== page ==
Roman Polanski was born in France to a Polish-Jewish father and a Polish Catholic mother. Unhappily, they returned home to Poland in 1937 and both ended in concentration camps, Roman's mother dying in Auschwitz. Roman escaped the camps and hid in the Polish countryside for some years. At…more
In 1975, Roman won a BAFTA Film Award at the BAFTA Awards in the category of Best Direction for his 1974 film Chinatown.
In 2003, Roman won the Ecumenical Film Award at the Norwegian International Film Festival for his 2002 film The Pianist.
In 1995, Roman was nominated for an International Fantasy Film Award at the Fantasporto Awards in the category of Best Film for his 1994 film Death and the Maiden.
In 1969, Roman was nominated for an Edgar Award at the Edgar Allan Poe Awards in the category of Best Motion Picture for his 1968 film Rosemary's Baby.
In 2003, Roman was given the Honorary Award at the Bavarian Film Awards.
Roman was offered the chance to direct the 1976 film King Kong but turned it down.
Entertainment Weekly voted Roman the 26th Greatest Director of all time.
Roman stands at 5' 5" or 1.65 m.
In 2004, Roman was honored with the Special Prize for Outstanding Contribution to World Cinema Award at the Karlovy Vary International Film Festival.
In 1999, Roman was honored with the Lifetime Achievement Award at the Stockholm Film Festival.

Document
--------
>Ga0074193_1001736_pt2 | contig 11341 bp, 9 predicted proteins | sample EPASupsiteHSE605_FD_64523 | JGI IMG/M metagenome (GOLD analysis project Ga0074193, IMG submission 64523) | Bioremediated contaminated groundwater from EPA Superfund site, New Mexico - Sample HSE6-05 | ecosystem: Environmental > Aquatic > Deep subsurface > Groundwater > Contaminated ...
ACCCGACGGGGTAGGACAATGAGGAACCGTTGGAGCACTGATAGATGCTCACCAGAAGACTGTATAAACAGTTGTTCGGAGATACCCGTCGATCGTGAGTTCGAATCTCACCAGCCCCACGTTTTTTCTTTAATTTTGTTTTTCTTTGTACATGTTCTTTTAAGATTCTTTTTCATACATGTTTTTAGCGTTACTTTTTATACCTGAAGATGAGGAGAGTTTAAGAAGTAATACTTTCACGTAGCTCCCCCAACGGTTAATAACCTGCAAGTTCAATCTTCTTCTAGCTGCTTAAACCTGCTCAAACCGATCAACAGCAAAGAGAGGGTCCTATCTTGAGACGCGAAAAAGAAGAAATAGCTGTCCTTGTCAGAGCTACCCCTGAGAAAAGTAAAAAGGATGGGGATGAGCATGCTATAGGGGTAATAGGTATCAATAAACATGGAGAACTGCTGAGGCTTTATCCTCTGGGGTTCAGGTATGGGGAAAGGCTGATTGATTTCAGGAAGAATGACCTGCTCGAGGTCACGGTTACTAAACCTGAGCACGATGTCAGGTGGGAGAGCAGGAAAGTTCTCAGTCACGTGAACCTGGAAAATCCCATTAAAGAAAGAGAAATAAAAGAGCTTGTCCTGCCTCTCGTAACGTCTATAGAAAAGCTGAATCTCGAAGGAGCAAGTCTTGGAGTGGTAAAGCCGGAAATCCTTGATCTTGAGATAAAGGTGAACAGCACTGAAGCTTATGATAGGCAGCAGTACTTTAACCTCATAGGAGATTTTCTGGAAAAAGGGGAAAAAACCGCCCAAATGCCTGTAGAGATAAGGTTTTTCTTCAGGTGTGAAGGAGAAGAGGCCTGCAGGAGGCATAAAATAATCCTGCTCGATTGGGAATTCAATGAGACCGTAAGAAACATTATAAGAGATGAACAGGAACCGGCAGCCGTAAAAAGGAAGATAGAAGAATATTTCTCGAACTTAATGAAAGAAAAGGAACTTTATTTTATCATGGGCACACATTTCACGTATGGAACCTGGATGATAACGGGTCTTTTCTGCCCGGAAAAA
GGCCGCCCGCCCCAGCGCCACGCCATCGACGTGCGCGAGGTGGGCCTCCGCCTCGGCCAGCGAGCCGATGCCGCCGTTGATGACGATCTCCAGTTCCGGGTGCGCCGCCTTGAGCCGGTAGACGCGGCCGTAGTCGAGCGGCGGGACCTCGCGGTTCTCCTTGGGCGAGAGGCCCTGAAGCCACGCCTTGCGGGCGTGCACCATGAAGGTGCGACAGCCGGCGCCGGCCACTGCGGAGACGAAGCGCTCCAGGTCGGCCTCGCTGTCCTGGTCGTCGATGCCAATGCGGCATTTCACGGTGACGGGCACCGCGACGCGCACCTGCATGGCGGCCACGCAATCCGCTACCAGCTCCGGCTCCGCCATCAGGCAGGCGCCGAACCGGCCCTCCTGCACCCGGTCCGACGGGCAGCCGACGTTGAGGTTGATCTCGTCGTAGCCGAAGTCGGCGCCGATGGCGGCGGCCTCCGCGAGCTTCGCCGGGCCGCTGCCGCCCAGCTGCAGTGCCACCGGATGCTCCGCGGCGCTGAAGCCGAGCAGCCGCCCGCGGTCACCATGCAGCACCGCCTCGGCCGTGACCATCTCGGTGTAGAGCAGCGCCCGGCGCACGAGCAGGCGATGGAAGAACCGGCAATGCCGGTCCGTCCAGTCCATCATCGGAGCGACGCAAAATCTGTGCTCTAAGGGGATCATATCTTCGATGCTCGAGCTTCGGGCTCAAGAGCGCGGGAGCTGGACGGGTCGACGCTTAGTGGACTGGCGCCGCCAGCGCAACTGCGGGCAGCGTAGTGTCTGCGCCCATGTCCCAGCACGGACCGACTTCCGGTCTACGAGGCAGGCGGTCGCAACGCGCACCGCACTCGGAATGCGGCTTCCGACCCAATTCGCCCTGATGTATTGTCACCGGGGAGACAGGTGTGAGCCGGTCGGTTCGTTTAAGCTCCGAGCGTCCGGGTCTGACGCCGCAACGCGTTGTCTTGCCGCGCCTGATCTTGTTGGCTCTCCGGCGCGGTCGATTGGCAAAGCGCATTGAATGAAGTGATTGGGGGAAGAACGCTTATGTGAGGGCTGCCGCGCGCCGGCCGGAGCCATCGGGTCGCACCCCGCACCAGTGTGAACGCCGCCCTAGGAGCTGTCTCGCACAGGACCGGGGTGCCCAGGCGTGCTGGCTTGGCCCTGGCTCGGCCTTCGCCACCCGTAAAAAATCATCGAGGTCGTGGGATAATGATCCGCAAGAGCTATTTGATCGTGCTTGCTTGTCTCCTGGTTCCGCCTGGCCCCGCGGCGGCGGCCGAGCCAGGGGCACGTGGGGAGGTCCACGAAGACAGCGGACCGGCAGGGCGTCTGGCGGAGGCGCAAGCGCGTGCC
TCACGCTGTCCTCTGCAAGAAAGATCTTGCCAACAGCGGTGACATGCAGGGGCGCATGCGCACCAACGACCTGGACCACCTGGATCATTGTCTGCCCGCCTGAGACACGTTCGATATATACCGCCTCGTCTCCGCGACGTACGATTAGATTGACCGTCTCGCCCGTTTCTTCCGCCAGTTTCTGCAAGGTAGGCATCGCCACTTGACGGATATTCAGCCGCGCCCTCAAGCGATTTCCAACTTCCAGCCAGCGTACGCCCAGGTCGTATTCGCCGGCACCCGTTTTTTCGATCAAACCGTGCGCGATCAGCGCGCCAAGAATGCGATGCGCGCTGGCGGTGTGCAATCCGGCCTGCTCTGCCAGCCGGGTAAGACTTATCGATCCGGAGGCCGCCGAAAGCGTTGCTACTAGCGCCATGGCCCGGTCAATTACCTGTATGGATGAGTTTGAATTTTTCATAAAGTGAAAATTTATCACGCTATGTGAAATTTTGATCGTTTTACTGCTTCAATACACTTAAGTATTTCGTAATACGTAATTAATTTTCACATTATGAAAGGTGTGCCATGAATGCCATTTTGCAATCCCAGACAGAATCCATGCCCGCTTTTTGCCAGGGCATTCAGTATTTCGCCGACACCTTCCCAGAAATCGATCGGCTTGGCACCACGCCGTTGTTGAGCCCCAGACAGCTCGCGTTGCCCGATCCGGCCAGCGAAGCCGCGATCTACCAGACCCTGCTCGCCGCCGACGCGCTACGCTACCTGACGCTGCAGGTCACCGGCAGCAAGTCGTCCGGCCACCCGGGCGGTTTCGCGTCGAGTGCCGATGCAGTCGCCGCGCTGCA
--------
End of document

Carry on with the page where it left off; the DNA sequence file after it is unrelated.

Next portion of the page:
In 2003, Roman won the Audience Award at the Turia Awards in the category of Best Foreign Film for the 2002 film The Pianist.
In 1969, Roman was nominated for a WGA Award (Screen) at the Writers Guild of America, USA Awards in the category of Best Written American Drama for his 1968 film Rosemary's Baby.
Roman won an Oscar for Best Director for his 2002 film The Pianist, which drew partially from his own personal experiences during WWII.
Roman was on the jury of the 1968 Cannes Film Festival, which famously got cancelled after students and labor strikes disrupted the festival and the jury walked out in solidarity.
Roman's father and himself are Holocaust survivors. Romans dad was Jewish and his mom was Roman Catholic.
Roman children's names are Morgane and Elvis.
Roman lost his unborn child being carried by Sharon Tate during the Tate, Labianca murders by Manson.
The judge who was trying the case of Roman and his rape charge swore he would have Roman behind bars no matter what. The judge died in 1989 but Polanski still can't return to the US. If he does he will be arrested.
Roman has not been back to the US since 1978.
Roman has 2 children from his current wife.
Roman then married Emmanuelle Seigner on August 30 1989 whom he is is still married to.
Roman was then married to Sharon Tate on January 20, 1968 and remained married until her death in 1969.
Roman was married several times. His first wife was Barbara Lass whom he married on September 19, 1959. He divorced her in 1962.
Roman fled the US again following this production after being accused for statutory rape of a 13 year old girl.
Roman returned to the US in 1974 where he made the movie Chinatown. Which appeared to begin his career again in the States.
Roman lost his wife Sharon Tate in 1969 by the infamous Charles Manson. Roman returned to Europe.